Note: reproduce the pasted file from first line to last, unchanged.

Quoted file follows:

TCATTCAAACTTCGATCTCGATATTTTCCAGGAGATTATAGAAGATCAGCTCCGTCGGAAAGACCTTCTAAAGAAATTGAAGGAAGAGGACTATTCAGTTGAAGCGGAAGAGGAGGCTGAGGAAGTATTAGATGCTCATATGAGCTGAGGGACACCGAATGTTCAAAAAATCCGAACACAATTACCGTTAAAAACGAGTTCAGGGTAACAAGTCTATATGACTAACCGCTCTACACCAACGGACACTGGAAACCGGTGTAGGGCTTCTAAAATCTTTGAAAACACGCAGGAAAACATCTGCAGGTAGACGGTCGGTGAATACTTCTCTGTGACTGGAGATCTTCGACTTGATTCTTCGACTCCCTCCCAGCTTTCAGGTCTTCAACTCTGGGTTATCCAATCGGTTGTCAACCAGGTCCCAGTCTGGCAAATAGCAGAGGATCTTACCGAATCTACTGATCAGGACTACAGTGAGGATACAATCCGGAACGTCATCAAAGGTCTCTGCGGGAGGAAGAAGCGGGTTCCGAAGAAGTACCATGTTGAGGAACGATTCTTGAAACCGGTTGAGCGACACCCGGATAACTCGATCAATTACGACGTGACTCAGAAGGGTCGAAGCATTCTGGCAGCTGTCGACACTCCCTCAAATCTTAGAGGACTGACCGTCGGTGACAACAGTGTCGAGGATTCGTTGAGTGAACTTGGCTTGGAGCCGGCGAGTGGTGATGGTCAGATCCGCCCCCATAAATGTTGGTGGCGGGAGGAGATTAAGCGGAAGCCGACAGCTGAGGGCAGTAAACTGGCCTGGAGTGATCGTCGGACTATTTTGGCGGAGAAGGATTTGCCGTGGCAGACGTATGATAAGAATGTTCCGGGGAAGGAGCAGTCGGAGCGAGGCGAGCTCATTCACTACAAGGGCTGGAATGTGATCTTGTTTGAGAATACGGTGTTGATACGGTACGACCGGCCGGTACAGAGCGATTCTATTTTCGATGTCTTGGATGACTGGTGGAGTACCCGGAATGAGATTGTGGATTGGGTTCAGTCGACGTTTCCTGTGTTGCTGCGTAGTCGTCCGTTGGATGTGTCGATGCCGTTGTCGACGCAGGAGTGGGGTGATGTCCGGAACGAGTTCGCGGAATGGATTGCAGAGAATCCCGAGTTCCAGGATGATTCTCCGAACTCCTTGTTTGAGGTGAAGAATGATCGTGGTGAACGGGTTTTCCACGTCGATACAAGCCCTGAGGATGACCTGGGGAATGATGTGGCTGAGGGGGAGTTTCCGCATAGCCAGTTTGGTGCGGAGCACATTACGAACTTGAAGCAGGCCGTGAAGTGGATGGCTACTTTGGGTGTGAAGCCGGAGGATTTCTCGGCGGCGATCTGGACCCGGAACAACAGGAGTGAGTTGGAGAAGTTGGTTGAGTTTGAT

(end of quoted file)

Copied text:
TCATTCAAACTTCGATCTCGATATTTTCCAGGAGATTATAGAAGATCAGCTCCGTCGGAAAGACCTTCTAAAGAAATTGAAGGAAGAGGACTATTCAGTTGAAGCGGAAGAGGAGGCTGAGGAAGTATTAGATGCTCATATGAGCTGAGGGACACCGAATGTTCAAAAAATCCGAACACAATTACCGTTAAAAACGAGTTCAGGGTAACAAGTCTATATGACTAACCGCTCTACACCAACGGACACTGGAAACCGGTGTAGGGCTTCTAAAATCTTTGAAAACACGCAGGAAAACATCTGCAGGTAGACGGTCGGTGAATACTTCTCTGTGACTGGAGATCTTCGACTTGATTCTTCGACTCCCTCCCAGCTTTCAGGTCTTCAACTCTGGGTTATCCAATCGGTTGTCAACCAGGTCCCAGTCTGGCAAATAGCAGAGGATCTTACCGAATCTACTGATCAGGACTACAGTGAGGATACAATCCGGAACGTCATCAAAGGTCTCTGCGGGAGGAAGAAGCGGGTTCCGAAGAAGTACCATGTTGAGGAACGATTCTTGAAACCGGTTGAGCGACACCCGGATAACTCGATCAATTACGACGTGACTCAGAAGGGTCGAAGCATTCTGGCAGCTGTCGACACTCCCTCAAATCTTAGAGGACTGACCGTCGGTGACAACAGTGTCGAGGATTCGTTGAGTGAACTTGGCTTGGAGCCGGCGAGTGGTGATGGTCAGATCCGCCCCCATAAATGTTGGTGGCGGGAGGAGATTAAGCGGAAGCCGACAGCTGAGGGCAGTAAACTGGCCTGGAGTGATCGTCGGACTATTTTGGCGGAGAAGGATTTGCCGTGGCAGACGTATGATAAGAATGTTCCGGGGAAGGAGCAGTCGGAGCGAGGCGAGCTCATTCACTACAAGGGCTGGAATGTGATCTTGTTTGAGAATACGGTGTTGATACGGTACGACCGGCCGGTACAGAGCGATTCTATTTTCGATGTCTTGGATGACTGGTGGAGTACCCGGAATGAGATTGTGGATTGGGTTCAGTCGACGTTTCCTGTGTTGCTGCGTAGTCGTCCGTTGGATGTGTCGATGCCGTTGTCGACGCAGGAGTGGGGTGATGTCCGGAACGAGTTCGCGGAATGGATTGCAGAGAATCCCGAGTTCCAGGATGATTCTCCGAACTCCTTGTTTGAGGTGAAGAATGATCGTGGTGAACGGGTTTTCCACGTCGATACAAGCCCTGAGGATGACCTGGGGAATGATGTGGCTGAGGGGGAGTTTCCGCATAGCCAGTTTGGTGCGGAGCACATTACGAACTTGAAGCAGGCCGTGAAGTGGATGGCTACTTTGGGTGTGAAGCCGGAGGATTTCTCGGCGGCGATCTGGACCCGGAACAACAGGAGTGAGTTGGAGAAGTTGGTTGAGTTTGAT